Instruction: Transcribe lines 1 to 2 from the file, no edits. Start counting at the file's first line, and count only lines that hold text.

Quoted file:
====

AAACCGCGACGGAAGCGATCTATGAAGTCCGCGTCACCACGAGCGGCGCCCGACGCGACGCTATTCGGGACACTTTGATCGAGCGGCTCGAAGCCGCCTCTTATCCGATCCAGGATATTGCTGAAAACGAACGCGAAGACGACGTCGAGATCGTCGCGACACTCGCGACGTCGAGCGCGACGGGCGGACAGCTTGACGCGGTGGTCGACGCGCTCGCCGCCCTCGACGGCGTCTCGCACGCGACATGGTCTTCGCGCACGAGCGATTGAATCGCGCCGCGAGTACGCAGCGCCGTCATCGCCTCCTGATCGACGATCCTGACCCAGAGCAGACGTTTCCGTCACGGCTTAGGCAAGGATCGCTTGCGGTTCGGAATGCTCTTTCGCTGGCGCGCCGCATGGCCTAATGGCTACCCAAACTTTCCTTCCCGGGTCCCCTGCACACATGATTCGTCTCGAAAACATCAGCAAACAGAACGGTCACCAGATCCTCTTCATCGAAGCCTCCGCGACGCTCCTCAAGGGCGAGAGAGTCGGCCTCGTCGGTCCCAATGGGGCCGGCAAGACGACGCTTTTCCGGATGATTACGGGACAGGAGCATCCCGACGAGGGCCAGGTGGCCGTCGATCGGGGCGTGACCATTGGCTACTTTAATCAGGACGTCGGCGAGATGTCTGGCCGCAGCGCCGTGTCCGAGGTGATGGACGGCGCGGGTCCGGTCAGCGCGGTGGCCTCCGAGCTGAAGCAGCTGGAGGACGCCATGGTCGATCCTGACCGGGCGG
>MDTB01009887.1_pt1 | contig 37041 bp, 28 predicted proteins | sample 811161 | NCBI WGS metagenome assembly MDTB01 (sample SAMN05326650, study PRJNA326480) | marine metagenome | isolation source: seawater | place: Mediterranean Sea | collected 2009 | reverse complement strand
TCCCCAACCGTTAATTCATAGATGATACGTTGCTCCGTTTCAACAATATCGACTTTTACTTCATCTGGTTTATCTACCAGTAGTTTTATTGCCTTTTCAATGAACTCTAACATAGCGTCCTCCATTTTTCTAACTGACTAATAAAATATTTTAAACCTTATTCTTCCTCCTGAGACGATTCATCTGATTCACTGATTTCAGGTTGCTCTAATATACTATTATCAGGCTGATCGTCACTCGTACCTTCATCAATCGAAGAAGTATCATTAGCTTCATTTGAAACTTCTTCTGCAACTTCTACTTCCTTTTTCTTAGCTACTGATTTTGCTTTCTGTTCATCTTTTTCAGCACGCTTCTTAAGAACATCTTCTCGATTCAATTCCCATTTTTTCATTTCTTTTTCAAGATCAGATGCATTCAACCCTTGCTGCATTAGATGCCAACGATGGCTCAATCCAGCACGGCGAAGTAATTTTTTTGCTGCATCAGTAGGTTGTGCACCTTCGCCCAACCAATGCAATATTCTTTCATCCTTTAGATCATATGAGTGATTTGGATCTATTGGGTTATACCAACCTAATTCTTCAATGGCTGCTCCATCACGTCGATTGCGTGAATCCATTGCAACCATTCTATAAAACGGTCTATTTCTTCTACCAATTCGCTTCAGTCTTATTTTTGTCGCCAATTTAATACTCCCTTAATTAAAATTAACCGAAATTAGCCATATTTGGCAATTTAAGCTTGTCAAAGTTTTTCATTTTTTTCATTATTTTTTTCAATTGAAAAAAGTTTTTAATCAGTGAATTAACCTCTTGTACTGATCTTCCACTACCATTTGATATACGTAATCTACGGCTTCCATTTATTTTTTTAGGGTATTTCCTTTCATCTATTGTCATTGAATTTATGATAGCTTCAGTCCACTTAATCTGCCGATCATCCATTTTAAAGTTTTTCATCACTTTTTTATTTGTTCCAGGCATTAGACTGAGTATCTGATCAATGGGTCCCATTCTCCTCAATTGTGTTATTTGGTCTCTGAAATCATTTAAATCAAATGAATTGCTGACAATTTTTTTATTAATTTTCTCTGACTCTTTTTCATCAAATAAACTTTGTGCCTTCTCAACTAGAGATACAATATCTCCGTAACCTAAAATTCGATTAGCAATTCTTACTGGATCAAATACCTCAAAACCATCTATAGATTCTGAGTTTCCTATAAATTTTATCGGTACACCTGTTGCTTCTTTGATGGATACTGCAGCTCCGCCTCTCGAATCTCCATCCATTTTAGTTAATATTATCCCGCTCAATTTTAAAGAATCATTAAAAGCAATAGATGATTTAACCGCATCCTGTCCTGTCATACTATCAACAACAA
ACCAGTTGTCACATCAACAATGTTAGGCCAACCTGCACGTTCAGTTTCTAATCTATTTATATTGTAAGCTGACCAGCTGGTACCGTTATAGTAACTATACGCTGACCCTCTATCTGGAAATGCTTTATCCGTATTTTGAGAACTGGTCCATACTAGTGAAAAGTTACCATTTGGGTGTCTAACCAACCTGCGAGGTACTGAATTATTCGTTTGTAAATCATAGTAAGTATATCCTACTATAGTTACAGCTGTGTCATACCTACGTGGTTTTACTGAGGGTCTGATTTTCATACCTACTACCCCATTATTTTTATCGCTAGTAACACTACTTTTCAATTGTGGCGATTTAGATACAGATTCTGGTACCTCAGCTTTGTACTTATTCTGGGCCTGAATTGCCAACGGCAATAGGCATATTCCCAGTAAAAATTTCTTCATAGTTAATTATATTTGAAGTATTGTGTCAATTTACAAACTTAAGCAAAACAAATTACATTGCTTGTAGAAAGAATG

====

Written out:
AAACCGCGACGGAAGCGATCTATGAAGTCCGCGTCACCACGAGCGGCGCCCGACGCGACGCTATTCGGGACACTTTGATCGAGCGGCTCGAAGCCGCCTCTTATCCGATCCAGGATATTGCTGAAAACGAACGCGAAGACGACGTCGAGATCGTCGCGACACTCGCGACGTCGAGCGCGACGGGCGGACAGCTTGACGCGGTGGTCGACGCGCTCGCCGCCCTCGACGGCGTCTCGCACGCGACATGGTCTTCGCGCACGAGCGATTGAATCGCGCCGCGAGTACGCAGCGCCGTCATCGCCTCCTGATCGACGATCCTGACCCAGAGCAGACGTTTCCGTCACGGCTTAGGCAAGGATCGCTTGCGGTTCGGAATGCTCTTTCGCTGGCGCGCCGCATGGCCTAATGGCTACCCAAACTTTCCTTCCCGGGTCCCCTGCACACATGATTCGTCTCGAAAACATCAGCAAACAGAACGGTCACCAGATCCTCTTCATCGAAGCCTCCGCGACGCTCCTCAAGGGCGAGAGAGTCGGCCTCGTCGGTCCCAATGGGGCCGGCAAGACGACGCTTTTCCGGATGATTACGGGACAGGAGCATCCCGACGAGGGCCAGGTGGCCGTCGATCGGGGCGTGACCATTGGCTACTTTAATCAGGACGTCGGCGAGATGTCTGGCCGCAGCGCCGTGTCCGAGGTGATGGACGGCGCGGGTCCGGTCAGCGCGGTGGCCTCCGAGCTGAAGCAGCTGGAGGACGCCATGGTCGATCCTGACCGGGCGG
>MDTB01009887.1_pt1 | contig 37041 bp, 28 predicted proteins | sample 811161 | NCBI WGS metagenome assembly MDTB01 (sample SAMN05326650, study PRJNA326480) | marine metagenome | isolation source: seawater | place: Mediterranean Sea | collected 2009 | reverse complement strand